Event Details

Title:Collision with de-icing truck, Airbus A319, Denver, October 10, 2005
Micro summary:This Airbus A319 collided with a de-icing vehicle.
Event Time:2005-10-10 at 1120 MDT
File Name:2005-10-10-US.pdf
Publishing Agency:National Transportation Safety Board (NTSB)
Publishing Country:USA
Report number:DEN06IA008
Site of event:Denver, CO
Departure:Denver International Airport, Denver, Colorado, USA
Destination:San Diego International Airport (Lindbergh Field), San Diego, California, USA
Airplane Type(s):Airbus A319-111
Flight Phase:Taxi
Operator(s):Frontier Airlines
Type of flight:Revenue
Serious Injuries:
Other Injuries:0
Executive Summary:

NTSB short summary:

the de-ice vehicle operator's failure to follow post de-icing procedures, resulting in a collision. Contributing factors were the fog, snow, and the de-icing vehicle.

NTSB synopsis:

The airplane was de-iced and the flight crew was given a clearance to taxi. Communications between the flight crew and the de-icing vehicle operator were inadequate and the de-icing crew failed to correctly follow their post de-icing procedure. As the aircraft moved forward, the crew felt a jolt and received an ECAM warning for flight control/slat fault. They also received a report from a passenger who stated he had seen the de-ice truck and the airplane's right wing collide. Weather at the time of the incident was 1/4 SM visibility, snow, fog, temperature 0 degrees C., and dew point minus 1 degree C.

NTSB factual narrative text:

On October 10, 2005, approximately 1124 mountain daylight time, an Airbus Industries A319-111, N927FR, operated by Frontier Airlines Inc., as flight 567, and piloted by an airline transport pilot, sustained minor damage when it collided with a de-icing vehicle while taxiing for takeoff from the de-icing pad at Denver International Airport (DEN), Denver, Colorado. Instrument meteorological conditions prevailed at the time of the incident. The scheduled, domestic passenger flight was destined for San Diego, California, and was being conducted under Title 14 Code of Federal Regulations Part 121. An instrument flight rules flight plan had been filed. The 5 crew members and 104 passengers sustained no injuries.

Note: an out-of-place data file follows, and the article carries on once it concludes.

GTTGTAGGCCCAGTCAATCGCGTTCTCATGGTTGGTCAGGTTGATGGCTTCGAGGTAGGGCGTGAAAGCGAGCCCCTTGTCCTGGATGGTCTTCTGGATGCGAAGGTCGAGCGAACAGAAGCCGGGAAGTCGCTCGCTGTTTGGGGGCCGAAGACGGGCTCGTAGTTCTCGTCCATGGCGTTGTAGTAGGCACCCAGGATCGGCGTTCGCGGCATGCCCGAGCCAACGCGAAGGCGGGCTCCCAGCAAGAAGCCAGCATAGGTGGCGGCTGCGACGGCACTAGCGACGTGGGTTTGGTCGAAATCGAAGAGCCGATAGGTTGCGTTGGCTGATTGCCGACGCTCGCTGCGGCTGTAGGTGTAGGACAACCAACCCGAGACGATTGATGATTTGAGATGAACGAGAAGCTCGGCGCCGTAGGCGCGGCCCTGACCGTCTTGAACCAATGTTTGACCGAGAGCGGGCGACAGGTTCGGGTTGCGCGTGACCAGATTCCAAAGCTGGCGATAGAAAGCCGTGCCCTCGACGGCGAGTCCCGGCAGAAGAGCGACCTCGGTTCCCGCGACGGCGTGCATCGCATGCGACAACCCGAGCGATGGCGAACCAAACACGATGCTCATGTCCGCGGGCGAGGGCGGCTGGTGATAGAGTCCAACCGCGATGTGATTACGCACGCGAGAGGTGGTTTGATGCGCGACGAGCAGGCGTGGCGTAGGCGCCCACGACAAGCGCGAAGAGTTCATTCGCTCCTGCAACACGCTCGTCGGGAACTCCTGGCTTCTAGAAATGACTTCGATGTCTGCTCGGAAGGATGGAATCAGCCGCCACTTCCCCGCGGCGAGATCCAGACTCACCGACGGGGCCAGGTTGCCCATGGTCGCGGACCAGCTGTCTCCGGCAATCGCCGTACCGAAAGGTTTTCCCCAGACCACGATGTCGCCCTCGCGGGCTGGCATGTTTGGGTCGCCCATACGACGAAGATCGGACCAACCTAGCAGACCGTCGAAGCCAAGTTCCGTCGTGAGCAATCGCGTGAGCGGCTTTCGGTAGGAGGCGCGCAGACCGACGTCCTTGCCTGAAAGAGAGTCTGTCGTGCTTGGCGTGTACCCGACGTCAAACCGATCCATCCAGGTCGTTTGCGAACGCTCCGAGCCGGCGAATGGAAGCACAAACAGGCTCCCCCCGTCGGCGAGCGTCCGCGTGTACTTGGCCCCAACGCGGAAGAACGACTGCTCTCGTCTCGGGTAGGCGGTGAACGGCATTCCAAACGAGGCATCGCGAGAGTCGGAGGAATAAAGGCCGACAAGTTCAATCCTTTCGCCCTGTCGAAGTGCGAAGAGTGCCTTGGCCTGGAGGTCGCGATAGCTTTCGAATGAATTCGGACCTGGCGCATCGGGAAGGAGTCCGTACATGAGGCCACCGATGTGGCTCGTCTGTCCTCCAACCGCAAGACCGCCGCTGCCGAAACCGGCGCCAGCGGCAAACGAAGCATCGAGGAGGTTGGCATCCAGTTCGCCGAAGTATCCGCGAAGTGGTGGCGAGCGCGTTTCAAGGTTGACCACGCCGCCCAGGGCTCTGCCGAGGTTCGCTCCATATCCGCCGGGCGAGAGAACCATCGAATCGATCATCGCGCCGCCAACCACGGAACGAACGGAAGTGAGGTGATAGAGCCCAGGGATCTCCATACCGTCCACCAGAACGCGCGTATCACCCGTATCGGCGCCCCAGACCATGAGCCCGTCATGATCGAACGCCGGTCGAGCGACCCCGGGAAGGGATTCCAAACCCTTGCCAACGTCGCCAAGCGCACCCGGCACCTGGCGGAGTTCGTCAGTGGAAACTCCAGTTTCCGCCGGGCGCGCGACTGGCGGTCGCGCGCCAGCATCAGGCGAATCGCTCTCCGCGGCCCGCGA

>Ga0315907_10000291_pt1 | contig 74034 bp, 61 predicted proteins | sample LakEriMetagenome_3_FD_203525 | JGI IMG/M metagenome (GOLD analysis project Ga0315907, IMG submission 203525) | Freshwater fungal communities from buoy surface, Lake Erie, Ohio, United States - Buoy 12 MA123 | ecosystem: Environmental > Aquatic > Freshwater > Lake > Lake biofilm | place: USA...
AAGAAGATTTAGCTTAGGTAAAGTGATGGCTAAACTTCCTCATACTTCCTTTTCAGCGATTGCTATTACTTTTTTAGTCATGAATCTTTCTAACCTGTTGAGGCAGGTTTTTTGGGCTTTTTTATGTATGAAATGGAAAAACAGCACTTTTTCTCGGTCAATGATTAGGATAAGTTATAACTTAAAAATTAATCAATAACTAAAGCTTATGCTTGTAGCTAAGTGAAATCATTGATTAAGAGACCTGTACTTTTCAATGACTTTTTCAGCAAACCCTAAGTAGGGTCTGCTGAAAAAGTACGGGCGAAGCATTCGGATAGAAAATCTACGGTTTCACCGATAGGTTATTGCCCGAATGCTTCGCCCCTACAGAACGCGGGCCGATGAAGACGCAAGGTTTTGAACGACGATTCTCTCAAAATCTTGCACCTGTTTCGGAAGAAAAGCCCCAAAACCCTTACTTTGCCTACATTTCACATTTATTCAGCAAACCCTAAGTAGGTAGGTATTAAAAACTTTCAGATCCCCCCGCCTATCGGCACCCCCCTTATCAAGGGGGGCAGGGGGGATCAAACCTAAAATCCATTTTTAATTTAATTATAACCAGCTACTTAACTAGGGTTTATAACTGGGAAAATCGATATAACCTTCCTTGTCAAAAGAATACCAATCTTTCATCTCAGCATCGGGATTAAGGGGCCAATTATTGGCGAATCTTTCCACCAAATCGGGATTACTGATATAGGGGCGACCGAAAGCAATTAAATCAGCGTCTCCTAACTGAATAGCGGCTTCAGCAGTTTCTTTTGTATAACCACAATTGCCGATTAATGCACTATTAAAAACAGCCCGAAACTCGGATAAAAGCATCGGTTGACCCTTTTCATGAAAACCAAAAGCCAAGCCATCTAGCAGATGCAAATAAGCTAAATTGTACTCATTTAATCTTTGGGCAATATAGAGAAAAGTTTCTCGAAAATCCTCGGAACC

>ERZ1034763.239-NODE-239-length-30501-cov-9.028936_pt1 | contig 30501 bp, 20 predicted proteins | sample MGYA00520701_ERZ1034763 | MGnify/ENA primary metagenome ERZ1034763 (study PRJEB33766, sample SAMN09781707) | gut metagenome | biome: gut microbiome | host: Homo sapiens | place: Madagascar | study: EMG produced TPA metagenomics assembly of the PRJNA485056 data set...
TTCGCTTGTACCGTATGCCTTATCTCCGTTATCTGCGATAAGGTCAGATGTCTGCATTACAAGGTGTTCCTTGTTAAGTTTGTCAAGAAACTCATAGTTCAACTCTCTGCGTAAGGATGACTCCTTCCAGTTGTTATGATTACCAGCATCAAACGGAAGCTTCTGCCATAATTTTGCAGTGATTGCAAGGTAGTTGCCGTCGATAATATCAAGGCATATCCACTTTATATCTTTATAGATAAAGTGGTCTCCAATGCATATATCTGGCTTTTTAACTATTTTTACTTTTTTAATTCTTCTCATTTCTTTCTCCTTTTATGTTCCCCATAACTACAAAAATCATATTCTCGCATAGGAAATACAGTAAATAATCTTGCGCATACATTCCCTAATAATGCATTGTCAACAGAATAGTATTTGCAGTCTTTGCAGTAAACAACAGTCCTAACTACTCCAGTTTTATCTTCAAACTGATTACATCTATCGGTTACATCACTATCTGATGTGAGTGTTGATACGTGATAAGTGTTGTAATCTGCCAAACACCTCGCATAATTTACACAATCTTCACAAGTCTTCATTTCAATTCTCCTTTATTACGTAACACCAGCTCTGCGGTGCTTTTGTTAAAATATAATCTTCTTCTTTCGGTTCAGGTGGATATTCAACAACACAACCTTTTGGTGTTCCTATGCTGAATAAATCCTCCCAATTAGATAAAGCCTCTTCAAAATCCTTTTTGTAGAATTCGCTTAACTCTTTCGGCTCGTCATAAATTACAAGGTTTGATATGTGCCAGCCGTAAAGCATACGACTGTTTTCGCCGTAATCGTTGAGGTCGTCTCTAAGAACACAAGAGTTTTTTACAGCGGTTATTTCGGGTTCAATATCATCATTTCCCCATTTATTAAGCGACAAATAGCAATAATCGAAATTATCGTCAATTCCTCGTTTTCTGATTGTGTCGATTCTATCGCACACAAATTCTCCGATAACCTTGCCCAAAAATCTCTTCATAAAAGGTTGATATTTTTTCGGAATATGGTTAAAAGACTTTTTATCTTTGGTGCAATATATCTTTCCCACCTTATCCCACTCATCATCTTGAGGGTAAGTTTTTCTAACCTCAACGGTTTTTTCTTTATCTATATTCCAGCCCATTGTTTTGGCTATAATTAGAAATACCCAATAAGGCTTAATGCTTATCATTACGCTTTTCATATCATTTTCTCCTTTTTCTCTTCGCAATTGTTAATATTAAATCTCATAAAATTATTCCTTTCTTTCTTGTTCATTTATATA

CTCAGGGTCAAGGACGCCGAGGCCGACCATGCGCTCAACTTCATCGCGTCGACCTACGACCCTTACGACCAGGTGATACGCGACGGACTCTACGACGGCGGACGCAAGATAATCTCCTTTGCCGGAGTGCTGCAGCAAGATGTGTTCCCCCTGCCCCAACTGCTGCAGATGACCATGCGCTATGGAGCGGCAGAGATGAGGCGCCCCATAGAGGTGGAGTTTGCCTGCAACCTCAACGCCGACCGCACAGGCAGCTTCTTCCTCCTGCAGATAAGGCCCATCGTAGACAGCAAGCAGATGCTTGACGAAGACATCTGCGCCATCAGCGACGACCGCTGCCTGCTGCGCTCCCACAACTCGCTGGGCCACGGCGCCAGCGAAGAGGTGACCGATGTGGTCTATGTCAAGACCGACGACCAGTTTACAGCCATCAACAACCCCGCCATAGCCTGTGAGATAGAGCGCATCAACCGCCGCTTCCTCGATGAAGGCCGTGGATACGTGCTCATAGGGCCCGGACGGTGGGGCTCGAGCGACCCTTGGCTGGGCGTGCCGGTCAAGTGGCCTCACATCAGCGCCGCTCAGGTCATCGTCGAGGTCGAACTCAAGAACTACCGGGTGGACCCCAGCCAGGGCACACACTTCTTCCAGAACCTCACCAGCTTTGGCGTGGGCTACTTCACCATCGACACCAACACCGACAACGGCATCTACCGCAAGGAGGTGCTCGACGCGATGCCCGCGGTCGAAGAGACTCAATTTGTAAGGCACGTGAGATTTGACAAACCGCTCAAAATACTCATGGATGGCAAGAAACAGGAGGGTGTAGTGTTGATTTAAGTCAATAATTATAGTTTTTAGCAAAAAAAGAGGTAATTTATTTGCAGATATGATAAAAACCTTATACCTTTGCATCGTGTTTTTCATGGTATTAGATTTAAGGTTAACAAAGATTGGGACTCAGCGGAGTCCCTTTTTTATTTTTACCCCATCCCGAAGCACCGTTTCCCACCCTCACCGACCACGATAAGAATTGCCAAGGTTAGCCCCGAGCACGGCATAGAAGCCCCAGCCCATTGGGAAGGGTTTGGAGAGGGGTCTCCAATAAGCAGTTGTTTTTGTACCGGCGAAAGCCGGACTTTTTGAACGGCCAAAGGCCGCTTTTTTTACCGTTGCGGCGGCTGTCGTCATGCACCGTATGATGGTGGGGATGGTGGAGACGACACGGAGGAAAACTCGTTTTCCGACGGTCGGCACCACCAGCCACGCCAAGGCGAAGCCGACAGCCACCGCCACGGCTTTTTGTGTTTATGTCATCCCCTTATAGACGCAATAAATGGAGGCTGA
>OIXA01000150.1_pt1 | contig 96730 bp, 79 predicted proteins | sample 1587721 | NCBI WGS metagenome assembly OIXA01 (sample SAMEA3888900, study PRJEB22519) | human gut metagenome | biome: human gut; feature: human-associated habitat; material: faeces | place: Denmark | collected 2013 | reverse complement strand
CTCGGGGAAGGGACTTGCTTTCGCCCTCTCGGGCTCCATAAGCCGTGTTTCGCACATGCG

According to a report submitted by Frontier Airlines, Inc., "during a snowstorm at DEN, flight 567 scheduled to San Diego, was de-iced on de-ice pad A-3. At 1118, the crew was given the de-ice report and told they were clear to contact ground control. They were cleared to taxi to runway 25 via taxiway G. As the aircraft moved forward, the crew felt a jolt and they thought they had run over a chunk of ice with the nose wheel. As they continued to taxi, they received an electronic centralized aircraft monitoring (ECAM) warning for flight control/slat fault. After performing ECAM actions, they received a call from a flight attendant, who was on board, stating that the passenger in row 10D had seen the de-ice truck or boom and the right wing leading edge collide. The aircraft was taxied back to the gate to be inspected for damage."